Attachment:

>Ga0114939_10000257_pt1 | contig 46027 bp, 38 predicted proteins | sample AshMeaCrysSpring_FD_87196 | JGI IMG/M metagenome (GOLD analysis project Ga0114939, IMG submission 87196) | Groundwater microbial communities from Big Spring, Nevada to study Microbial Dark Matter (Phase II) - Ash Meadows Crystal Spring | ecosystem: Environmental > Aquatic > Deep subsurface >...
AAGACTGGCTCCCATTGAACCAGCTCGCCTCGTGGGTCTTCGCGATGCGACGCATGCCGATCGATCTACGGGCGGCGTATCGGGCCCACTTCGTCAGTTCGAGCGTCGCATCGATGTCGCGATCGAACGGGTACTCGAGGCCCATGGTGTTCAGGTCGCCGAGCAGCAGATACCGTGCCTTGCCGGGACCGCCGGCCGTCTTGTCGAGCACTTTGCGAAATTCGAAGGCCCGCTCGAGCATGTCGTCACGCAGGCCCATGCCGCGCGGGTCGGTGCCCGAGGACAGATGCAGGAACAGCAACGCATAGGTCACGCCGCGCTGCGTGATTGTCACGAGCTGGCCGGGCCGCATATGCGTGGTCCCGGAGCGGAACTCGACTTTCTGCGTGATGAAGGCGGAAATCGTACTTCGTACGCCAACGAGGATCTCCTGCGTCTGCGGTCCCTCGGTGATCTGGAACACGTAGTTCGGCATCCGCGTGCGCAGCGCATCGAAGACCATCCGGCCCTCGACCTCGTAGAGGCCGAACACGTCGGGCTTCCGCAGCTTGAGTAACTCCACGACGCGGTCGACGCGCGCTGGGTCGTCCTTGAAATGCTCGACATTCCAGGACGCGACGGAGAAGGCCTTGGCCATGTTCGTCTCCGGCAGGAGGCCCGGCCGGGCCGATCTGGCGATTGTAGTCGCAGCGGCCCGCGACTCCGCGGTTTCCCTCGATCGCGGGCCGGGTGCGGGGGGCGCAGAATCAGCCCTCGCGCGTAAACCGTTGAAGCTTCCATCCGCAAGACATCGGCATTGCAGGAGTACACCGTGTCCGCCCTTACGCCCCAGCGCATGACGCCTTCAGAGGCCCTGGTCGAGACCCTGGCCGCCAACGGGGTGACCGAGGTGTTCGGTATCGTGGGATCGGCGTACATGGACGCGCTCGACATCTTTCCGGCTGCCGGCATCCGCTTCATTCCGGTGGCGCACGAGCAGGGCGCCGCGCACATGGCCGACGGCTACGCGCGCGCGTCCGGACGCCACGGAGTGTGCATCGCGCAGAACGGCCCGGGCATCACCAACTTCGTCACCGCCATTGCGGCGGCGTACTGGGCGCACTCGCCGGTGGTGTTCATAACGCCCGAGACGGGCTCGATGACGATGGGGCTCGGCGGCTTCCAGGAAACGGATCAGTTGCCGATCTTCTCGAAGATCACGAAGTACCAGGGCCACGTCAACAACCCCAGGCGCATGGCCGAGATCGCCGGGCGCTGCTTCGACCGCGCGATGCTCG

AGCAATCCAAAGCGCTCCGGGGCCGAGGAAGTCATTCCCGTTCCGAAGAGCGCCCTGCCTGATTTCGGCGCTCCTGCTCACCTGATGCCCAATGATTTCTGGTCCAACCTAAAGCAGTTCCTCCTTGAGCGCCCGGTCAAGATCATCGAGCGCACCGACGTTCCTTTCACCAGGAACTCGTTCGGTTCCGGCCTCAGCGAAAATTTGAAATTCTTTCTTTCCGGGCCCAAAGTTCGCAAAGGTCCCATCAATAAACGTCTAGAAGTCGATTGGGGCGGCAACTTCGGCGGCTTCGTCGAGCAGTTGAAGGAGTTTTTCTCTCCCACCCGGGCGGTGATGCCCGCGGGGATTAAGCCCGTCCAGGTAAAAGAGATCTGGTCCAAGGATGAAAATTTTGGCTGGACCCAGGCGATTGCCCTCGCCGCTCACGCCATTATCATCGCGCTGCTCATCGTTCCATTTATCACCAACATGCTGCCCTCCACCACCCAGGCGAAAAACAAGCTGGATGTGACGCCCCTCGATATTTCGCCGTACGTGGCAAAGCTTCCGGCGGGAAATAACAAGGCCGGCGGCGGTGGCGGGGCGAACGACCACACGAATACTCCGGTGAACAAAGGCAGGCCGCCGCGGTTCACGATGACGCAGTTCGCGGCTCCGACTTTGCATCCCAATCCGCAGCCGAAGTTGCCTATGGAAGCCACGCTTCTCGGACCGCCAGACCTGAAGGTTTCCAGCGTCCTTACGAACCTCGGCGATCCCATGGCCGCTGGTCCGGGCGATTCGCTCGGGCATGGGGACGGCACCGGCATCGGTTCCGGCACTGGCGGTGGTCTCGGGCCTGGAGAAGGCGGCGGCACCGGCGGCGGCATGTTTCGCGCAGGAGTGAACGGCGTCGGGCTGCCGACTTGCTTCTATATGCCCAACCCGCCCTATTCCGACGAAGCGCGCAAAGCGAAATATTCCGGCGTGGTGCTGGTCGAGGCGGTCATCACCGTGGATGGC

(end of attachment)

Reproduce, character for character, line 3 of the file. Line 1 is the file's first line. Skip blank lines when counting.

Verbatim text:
AGCAATCCAAAGCGCTCCGGGGCCGAGGAAGTCATTCCCGTTCCGAAGAGCGCCCTGCCTGATTTCGGCGCTCCTGCTCACCTGATGCCCAATGATTTCTGGTCCAACCTAAAGCAGTTCCTCCTTGAGCGCCCGGTCAAGATCATCGAGCGCACCGACGTTCCTTTCACCAGGAACTCGTTCGGTTCCGGCCTCAGCGAAAATTTGAAATTCTTTCTTTCCGGGCCCAAAGTTCGCAAAGGTCCCATCAATAAACGTCTAGAAGTCGATTGGGGCGGCAACTTCGGCGGCTTCGTCGAGCAGTTGAAGGAGTTTTTCTCTCCCACCCGGGCGGTGATGCCCGCGGGGATTAAGCCCGTCCAGGTAAAAGAGATCTGGTCCAAGGATGAAAATTTTGGCTGGACCCAGGCGATTGCCCTCGCCGCTCACGCCATTATCATCGCGCTGCTCATCGTTCCATTTATCACCAACATGCTGCCCTCCACCACCCAGGCGAAAAACAAGCTGGATGTGACGCCCCTCGATATTTCGCCGTACGTGGCAAAGCTTCCGGCGGGAAATAACAAGGCCGGCGGCGGTGGCGGGGCGAACGACCACACGAATACTCCGGTGAACAAAGGCAGGCCGCCGCGGTTCACGATGACGCAGTTCGCGGCTCCGACTTTGCATCCCAATCCGCAGCCGAAGTTGCCTATGGAAGCCACGCTTCTCGGACCGCCAGACCTGAAGGTTTCCAGCGTCCTTACGAACCTCGGCGATCCCATGGCCGCTGGTCCGGGCGATTCGCTCGGGCATGGGGACGGCACCGGCATCGGTTCCGGCACTGGCGGTGGTCTCGGGCCTGGAGAAGGCGGCGGCACCGGCGGCGGCATGTTTCGCGCAGGAGTGAACGGCGTCGGGCTGCCGACTTGCTTCTATATGCCCAACCCGCCCTATTCCGACGAAGCGCGCAAAGCGAAATATTCCGGCGTGGTGCTGGTCGAGGCGGTCATCACCGTGGATGGC